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    LOL. I picked up the wrong graph from a different article. Hang on. Having a bad day I guess. :rofl: but the SD graph does have a long term upward trend.
     
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  11. devildog2067

    devildog2067

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    No, they haven't. The US manufactures more stuff now than it ever has, by absolutely any measure. Manufacturing jobs pay more, on average, now than they ever have.

    The difference is that many of those jobs require skills--robots have taken over the unskilled parts of those jobs. There aren't many "good paying" unskilled manufacturing jobs anymore, and frankly, that is what it is. The era of being able to get a "good paying" unskilled job in America was a historical accident, nothing more.
     
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  12. High Altitude

    High Altitude

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    But what about the actual number of jobs in manufacturing?

    Output per person is way up so I would think less people work in manufacturing which is what everyone really means when they talk about manufacturing. It is down, ie less people (ratio of workers to population etc..) able to work in manufacturing etc...
     
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  13. High Altitude

    High Altitude

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    Most of the graphs aren't up to date, aren't showing the recent down turn so I don't want to post them.

    But overall, a very slight, but increasing of the ratio of housing prices to income is what I am seeing. Not anywhere as severe as the markets I am familiar with. Plus the downturn in housing prices may not be over so who knows, it could flatten out some more.

    Something else that is interesting is a lot of the graphs I see where the ratio is about the same use household income. If more families are 2 income vs 1 income families then the actual "cost" to a family to afford a median home is much more.
     
    Last edited: Feb 7, 2013
  14. devildog2067

    devildog2067

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    As you suspect, it's down. Your reasoning is correct.

    So what?
     
  15. High Altitude

    High Altitude

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    Sew buttons.
     
  16. Rabbi

    Rabbi The Bombdiggity Lifetime Member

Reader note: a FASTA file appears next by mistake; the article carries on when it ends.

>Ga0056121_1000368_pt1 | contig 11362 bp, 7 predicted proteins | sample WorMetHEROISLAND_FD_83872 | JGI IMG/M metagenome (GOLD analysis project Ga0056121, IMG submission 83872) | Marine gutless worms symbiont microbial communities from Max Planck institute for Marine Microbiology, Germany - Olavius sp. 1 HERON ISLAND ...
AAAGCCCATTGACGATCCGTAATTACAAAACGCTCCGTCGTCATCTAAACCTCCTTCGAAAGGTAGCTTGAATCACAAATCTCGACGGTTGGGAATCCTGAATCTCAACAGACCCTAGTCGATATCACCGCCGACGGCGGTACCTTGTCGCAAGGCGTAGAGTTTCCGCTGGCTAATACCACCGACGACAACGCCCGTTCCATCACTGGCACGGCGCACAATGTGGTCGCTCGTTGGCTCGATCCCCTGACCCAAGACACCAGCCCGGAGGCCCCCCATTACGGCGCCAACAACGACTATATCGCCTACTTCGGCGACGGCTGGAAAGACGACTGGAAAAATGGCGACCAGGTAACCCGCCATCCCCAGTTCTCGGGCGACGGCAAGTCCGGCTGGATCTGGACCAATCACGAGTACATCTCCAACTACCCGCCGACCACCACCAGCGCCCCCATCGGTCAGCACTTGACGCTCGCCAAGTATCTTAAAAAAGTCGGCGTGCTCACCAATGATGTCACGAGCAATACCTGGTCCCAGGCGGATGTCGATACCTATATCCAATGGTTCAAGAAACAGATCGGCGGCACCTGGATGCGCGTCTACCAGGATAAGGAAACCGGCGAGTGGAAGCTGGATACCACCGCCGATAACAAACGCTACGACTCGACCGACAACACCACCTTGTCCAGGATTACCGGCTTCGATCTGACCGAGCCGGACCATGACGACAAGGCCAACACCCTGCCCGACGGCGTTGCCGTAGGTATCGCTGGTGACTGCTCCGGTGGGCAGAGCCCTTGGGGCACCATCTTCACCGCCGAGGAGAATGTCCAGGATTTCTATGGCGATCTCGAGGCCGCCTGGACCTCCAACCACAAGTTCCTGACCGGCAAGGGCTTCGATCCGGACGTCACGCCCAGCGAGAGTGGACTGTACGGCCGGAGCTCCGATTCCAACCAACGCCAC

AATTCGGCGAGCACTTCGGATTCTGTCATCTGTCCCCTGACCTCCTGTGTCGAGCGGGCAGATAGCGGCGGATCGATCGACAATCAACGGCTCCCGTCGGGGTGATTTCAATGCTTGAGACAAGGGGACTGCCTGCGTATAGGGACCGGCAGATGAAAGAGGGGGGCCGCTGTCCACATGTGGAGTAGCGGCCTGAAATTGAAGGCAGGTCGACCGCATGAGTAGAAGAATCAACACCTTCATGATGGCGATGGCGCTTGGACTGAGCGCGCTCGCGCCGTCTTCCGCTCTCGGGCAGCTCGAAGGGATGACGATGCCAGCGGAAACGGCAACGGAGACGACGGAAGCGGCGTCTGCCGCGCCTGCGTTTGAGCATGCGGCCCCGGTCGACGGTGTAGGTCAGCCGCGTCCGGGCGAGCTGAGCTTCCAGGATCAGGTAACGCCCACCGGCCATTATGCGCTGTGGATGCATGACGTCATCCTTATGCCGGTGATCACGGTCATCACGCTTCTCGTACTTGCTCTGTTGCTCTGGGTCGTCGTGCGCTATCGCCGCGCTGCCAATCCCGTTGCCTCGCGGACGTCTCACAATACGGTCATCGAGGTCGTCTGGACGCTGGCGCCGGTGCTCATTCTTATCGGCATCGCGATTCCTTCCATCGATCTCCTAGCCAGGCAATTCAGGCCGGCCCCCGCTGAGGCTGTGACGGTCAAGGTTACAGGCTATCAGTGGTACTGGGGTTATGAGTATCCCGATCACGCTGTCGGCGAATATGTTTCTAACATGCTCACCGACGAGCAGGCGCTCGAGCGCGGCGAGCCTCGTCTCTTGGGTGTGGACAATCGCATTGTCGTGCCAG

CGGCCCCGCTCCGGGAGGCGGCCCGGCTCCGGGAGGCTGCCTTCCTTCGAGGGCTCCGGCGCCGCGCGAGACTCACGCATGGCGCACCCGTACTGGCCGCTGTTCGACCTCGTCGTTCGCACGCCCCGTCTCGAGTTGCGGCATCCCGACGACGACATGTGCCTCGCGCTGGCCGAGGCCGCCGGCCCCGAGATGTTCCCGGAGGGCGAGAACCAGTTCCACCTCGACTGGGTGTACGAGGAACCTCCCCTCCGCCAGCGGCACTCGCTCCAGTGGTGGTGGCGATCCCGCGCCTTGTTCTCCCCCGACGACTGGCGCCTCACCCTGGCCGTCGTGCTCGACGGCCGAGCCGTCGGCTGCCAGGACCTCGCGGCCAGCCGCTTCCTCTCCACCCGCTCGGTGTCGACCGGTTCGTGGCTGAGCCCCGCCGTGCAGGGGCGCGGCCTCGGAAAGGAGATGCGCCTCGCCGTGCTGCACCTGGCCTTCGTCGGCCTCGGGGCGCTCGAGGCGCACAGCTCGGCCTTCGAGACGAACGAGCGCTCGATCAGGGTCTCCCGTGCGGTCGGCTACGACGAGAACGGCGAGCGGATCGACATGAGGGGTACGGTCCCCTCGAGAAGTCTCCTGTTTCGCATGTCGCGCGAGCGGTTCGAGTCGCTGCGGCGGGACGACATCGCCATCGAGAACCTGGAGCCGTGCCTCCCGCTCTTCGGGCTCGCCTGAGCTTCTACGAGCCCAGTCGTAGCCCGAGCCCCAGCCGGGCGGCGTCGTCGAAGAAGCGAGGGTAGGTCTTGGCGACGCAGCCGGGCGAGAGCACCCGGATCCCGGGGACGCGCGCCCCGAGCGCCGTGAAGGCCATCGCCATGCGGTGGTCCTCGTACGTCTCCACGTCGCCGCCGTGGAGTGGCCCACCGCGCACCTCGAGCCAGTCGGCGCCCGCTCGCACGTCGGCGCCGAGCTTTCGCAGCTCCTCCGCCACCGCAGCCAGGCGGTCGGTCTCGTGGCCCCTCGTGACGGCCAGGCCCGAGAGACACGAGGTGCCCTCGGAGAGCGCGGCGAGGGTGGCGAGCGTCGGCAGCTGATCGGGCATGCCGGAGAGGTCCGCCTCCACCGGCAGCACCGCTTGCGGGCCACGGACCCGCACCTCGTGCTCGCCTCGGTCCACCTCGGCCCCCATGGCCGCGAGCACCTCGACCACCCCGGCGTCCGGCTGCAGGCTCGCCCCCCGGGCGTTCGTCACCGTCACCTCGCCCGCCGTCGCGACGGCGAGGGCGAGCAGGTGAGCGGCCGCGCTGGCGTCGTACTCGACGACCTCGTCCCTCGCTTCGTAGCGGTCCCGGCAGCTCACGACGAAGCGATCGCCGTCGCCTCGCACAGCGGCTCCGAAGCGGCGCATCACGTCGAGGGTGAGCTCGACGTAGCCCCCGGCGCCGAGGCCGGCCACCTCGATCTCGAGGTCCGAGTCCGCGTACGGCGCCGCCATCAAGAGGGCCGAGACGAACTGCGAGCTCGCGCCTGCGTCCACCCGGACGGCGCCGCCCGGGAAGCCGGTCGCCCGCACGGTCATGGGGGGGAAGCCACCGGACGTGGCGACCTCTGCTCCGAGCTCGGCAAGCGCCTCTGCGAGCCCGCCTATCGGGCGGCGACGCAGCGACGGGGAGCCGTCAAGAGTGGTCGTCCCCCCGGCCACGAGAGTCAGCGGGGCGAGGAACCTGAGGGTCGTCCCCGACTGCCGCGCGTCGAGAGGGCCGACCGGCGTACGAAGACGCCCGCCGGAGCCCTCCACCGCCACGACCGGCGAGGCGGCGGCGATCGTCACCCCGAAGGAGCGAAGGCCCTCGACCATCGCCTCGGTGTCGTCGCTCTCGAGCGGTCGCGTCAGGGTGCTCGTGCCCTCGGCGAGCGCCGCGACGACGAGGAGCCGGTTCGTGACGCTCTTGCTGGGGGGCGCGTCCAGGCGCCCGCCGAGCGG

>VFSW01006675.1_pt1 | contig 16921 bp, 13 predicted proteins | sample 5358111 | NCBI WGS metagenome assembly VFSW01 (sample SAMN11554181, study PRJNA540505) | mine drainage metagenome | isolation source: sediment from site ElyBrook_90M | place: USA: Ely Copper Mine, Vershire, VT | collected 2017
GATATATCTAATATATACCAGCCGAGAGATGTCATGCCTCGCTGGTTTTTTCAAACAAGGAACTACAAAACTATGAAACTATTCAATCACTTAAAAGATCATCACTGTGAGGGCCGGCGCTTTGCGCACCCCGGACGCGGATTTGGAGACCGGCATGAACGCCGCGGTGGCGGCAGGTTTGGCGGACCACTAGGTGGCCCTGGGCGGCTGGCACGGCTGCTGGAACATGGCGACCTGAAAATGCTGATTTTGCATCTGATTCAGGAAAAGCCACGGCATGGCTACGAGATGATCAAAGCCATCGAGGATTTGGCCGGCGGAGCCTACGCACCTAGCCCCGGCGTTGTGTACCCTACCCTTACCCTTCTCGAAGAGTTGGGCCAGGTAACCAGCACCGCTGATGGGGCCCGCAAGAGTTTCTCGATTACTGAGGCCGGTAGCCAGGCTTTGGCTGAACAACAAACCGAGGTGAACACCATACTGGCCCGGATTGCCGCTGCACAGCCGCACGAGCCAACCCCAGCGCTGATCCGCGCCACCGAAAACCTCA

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    Devildog did a fine job with the details. For the hammer answer...there were expensive place back then as well...and you need to understand what an average is.

    We are also not talking abotu 15 years in this thread. You cant move the goal posts and then claim a point against the old standard.
     
  17. PaulMason

    PaulMason

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    Economically, middle class isn't a lifestyle.

    It is economics and the numbers associated with it.

    Go to Figure #6 - click on the title below to go to the site.

    [ame="http://www.slideshare.net/whitehouse/the-rise-and-consequences-of-inequality-in-the-united-states-charts"]The Rise and Consequences of Inequality in the United States: charts[/ame]
     
    Last edited: Feb 7, 2013
  18. TX OMFS

    TX OMFS Right wing nut Lifetime Member

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    The car still costs a lot of money. Your write-off doesn't equal the cost of the car. The car isn't free. This strategy is really just a way to feel clever about buying an expensive car. There's nothing wrong with an expensive car but let's not pretend we're saving or making money by buying one.
     
  19. DanaT

    DanaT Pharaoh

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    You are missing the point. It is possible to lower tax brackets (or even show a loss and no) tax with write offs. So, you can actually save much more than just the tax; you can actually lower tax brackets which can mean a LOT of tax savings.
     
  20. Gallium

    Gallium CLM

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    This is absolutely true.

    And from the other side of the table, money is money, but a dollar "saved" (ie, not sent to the taxman) for some people is good money.